As often as not, the devil is in the details: what defines a ‘collection’ of neurons? The way we choose which neuronal pool to study will determine the interpretation and impact of our experiments – and it is usually far from trivial to pick the ‘right’ collection. Indeed, sampling random sets of brain cells results in what was coined the neuronal ‘response zoo’: the perplexing complexity of individual activities lacking clear boundaries and not yielding clear answers.
Multiple ways of Defining ‘Collections’ of Neurons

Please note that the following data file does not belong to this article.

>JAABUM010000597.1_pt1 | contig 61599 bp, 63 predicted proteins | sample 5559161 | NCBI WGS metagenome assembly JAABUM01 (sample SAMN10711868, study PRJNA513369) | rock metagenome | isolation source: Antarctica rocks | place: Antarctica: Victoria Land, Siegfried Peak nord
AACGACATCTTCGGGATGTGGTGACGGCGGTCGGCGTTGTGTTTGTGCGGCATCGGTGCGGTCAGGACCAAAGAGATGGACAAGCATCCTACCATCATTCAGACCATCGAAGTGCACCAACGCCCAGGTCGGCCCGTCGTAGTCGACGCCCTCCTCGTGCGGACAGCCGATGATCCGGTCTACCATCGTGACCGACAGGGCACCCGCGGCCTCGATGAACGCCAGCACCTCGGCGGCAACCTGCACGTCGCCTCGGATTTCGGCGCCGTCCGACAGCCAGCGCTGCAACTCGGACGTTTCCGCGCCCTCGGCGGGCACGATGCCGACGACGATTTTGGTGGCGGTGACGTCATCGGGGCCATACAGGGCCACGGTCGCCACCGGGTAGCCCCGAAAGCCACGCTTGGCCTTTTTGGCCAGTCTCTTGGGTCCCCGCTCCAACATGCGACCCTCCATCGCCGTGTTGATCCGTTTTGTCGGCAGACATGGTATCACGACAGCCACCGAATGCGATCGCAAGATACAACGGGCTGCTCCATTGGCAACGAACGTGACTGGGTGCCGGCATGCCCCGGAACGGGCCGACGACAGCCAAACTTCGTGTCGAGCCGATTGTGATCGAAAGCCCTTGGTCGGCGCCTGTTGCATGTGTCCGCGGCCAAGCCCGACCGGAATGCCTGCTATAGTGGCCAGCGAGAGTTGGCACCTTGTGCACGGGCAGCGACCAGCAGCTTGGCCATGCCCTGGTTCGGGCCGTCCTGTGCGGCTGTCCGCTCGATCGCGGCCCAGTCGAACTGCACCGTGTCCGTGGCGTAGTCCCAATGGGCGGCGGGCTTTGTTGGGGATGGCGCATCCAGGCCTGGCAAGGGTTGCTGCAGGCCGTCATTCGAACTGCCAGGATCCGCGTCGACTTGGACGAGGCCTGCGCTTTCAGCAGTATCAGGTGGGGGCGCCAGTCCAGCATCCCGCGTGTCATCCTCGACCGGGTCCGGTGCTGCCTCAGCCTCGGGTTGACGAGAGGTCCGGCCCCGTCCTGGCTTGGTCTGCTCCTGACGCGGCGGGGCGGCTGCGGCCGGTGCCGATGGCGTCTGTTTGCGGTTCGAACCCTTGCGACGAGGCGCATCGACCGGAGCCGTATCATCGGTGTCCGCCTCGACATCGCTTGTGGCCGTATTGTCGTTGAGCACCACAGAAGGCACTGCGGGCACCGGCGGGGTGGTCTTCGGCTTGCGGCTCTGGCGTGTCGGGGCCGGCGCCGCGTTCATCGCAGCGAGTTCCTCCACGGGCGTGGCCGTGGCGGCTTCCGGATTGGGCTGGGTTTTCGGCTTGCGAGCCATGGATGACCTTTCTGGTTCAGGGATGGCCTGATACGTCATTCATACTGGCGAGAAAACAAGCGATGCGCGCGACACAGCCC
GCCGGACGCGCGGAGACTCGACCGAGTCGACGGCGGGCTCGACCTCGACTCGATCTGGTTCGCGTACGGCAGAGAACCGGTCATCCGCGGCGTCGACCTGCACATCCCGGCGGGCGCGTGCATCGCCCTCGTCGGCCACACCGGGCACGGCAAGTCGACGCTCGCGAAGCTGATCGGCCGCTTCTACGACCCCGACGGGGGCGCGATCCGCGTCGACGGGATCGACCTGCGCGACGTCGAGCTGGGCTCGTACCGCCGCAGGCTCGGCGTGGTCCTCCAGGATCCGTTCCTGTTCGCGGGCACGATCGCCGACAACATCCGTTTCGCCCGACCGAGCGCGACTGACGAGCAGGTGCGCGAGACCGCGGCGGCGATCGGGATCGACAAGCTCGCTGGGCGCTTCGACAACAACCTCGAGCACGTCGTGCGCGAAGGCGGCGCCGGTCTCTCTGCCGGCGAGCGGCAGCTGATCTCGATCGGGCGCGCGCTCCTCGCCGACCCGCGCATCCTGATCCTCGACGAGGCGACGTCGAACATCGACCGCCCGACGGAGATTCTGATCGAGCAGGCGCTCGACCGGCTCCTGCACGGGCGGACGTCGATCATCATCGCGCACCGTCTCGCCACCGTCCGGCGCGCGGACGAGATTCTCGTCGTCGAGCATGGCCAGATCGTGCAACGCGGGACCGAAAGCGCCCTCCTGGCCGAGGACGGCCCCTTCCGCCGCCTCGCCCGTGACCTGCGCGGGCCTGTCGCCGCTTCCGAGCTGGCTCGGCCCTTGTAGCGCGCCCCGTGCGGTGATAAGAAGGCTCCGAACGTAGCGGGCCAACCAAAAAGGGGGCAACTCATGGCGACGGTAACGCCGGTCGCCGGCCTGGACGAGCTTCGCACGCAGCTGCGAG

There are multiple ways of defining more specific – and thus often more useful – collections (Figure 1). These collections may encode ‘low-level’ behavioral information in the form of computationally tractable behavioral variables, like reward expectation, subjective value, expected and unexpected uncertainty, temporal anticipation, etc. (Schultz et al., 1997; Yu and Dayan, 2005; Dayan, 2012). For instance, we can identify groups of neurons that may mediate specific brain functions by selecting them according to their connectivity (Figure 1A). One nice example of such dissociation between hodology-based collections was demonstrated between midbrain dopaminergic neurons with different projection targets (Parker et al., 2016). It was found that while both collections coded reward prediction errors as typical for dopaminergic neurons (Schultz et al., 1997), those projecting to the dorsomedial striatum responded more to contralateral choice, whereas dopamine neurons with projections to the nucleus accumbens responded prominently to reward consumption and reward-predicting cues (Parker et al., 2016). Another study defined collections of midbrain dopaminergic neurons based on their afferent rather than their efferent connectivity (Dautan et al., 2016). Dautan et al. (2016) demonstrated that dopaminergic neurons receiving cholinergic input from the laterodorsal tegmentum were excited, whereas those innervated by the pedunculopontine cholinergic neurons were inhibited by aversive stimuli. The prefrontal cortex (PFC) also represents an important hub of the reward processing circuitry. Projection-specific coding has recently been demonstrated in the PFC: corticostriatal neurons show excitatory, whereas corticothalamic projection neurons develop inhibitory responses to reward-predicting cues during learning (Otis et al., 2017). Bidirectional projection neurons between the PFC and the amygdala also carry out target-specific functions both from PFC to amygdala (Courtin et al., 2013) and vice versa (Senn et al., 2014). In addition, functional differences between corticopontine and commissural PFC neurons were also demonstrated (Dembrow et al., 2010).